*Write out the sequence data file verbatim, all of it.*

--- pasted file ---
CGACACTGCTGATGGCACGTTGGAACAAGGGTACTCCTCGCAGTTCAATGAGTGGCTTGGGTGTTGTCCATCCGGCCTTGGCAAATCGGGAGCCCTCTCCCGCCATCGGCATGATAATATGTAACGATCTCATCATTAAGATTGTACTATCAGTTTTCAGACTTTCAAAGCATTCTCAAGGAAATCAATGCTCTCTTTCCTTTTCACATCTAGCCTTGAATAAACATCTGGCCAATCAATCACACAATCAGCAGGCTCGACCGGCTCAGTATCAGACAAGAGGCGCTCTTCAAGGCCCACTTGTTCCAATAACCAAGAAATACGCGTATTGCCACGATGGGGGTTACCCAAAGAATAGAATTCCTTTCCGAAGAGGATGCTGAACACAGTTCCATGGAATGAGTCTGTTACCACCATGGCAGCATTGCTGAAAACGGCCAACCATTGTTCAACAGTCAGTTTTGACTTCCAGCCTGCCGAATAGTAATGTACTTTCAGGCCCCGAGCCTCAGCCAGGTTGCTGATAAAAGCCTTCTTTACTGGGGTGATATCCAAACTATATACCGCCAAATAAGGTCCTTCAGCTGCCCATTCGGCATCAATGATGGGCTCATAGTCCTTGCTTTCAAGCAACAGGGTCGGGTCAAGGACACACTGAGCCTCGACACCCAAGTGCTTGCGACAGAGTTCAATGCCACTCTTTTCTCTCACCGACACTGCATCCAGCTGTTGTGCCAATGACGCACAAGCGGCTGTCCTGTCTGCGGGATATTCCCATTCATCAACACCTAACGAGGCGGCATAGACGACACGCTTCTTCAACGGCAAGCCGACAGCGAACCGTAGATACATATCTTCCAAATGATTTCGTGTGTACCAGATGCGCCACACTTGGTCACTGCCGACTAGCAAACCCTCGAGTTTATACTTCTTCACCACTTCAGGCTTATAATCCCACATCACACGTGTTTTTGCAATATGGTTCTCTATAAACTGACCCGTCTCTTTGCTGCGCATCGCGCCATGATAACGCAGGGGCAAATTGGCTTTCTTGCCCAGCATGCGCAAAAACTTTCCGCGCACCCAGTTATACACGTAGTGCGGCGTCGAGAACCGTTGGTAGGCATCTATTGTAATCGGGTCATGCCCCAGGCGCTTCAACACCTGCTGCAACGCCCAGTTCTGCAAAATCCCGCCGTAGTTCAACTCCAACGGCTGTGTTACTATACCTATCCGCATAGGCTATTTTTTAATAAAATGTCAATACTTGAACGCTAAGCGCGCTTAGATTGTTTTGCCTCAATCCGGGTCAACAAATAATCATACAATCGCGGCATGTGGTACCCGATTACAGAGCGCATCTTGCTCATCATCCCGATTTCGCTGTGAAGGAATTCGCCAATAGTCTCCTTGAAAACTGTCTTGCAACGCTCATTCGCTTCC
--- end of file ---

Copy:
CGACACTGCTGATGGCACGTTGGAACAAGGGTACTCCTCGCAGTTCAATGAGTGGCTTGGGTGTTGTCCATCCGGCCTTGGCAAATCGGGAGCCCTCTCCCGCCATCGGCATGATAATATGTAACGATCTCATCATTAAGATTGTACTATCAGTTTTCAGACTTTCAAAGCATTCTCAAGGAAATCAATGCTCTCTTTCCTTTTCACATCTAGCCTTGAATAAACATCTGGCCAATCAATCACACAATCAGCAGGCTCGACCGGCTCAGTATCAGACAAGAGGCGCTCTTCAAGGCCCACTTGTTCCAATAACCAAGAAATACGCGTATTGCCACGATGGGGGTTACCCAAAGAATAGAATTCCTTTCCGAAGAGGATGCTGAACACAGTTCCATGGAATGAGTCTGTTACCACCATGGCAGCATTGCTGAAAACGGCCAACCATTGTTCAACAGTCAGTTTTGACTTCCAGCCTGCCGAATAGTAATGTACTTTCAGGCCCCGAGCCTCAGCCAGGTTGCTGATAAAAGCCTTCTTTACTGGGGTGATATCCAAACTATATACCGCCAAATAAGGTCCTTCAGCTGCCCATTCGGCATCAATGATGGGCTCATAGTCCTTGCTTTCAAGCAACAGGGTCGGGTCAAGGACACACTGAGCCTCGACACCCAAGTGCTTGCGACAGAGTTCAATGCCACTCTTTTCTCTCACCGACACTGCATCCAGCTGTTGTGCCAATGACGCACAAGCGGCTGTCCTGTCTGCGGGATATTCCCATTCATCAACACCTAACGAGGCGGCATAGACGACACGCTTCTTCAACGGCAAGCCGACAGCGAACCGTAGATACATATCTTCCAAATGATTTCGTGTGTACCAGATGCGCCACACTTGGTCACTGCCGACTAGCAAACCCTCGAGTTTATACTTCTTCACCACTTCAGGCTTATAATCCCACATCACACGTGTTTTTGCAATATGGTTCTCTATAAACTGACCCGTCTCTTTGCTGCGCATCGCGCCATGATAACGCAGGGGCAAATTGGCTTTCTTGCCCAGCATGCGCAAAAACTTTCCGCGCACCCAGTTATACACGTAGTGCGGCGTCGAGAACCGTTGGTAGGCATCTATTGTAATCGGGTCATGCCCCAGGCGCTTCAACACCTGCTGCAACGCCCAGTTCTGCAAAATCCCGCCGTAGTTCAACTCCAACGGCTGTGTTACTATACCTATCCGCATAGGCTATTTTTTAATAAAATGTCAATACTTGAACGCTAAGCGCGCTTAGATTGTTTTGCCTCAATCCGGGTCAACAAATAATCATACAATCGCGGCATGTGGTACCCGATTACAGAGCGCATCTTGCTCATCATCCCGATTTCGCTGTGAAGGAATTCGCCAATAGTCTCCTTGAAAACTGTCTTGCAACGCTCATTCGCTTCC